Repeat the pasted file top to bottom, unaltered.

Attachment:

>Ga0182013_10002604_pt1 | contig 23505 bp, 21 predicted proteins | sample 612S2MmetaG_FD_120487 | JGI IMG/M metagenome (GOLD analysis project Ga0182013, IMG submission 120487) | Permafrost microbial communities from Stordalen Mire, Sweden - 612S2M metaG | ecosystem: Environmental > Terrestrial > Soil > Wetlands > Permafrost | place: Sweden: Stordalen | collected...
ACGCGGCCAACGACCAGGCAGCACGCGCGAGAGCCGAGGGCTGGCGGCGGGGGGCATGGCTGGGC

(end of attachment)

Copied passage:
>Ga0182013_10002604_pt1 | contig 23505 bp, 21 predicted proteins | sample 612S2MmetaG_FD_120487 | JGI IMG/M metagenome (GOLD analysis project Ga0182013, IMG submission 120487) | Permafrost microbial communities from Stordalen Mire, Sweden - 612S2M metaG | ecosystem: Environmental > Terrestrial > Soil > Wetlands > Permafrost | place: Sweden: Stordalen | collected...
ACGCGGCCAACGACCAGGCAGCACGCGCGAGAGCCGAGGGCTGGCGGCGGGGGGCATGGCTGGGC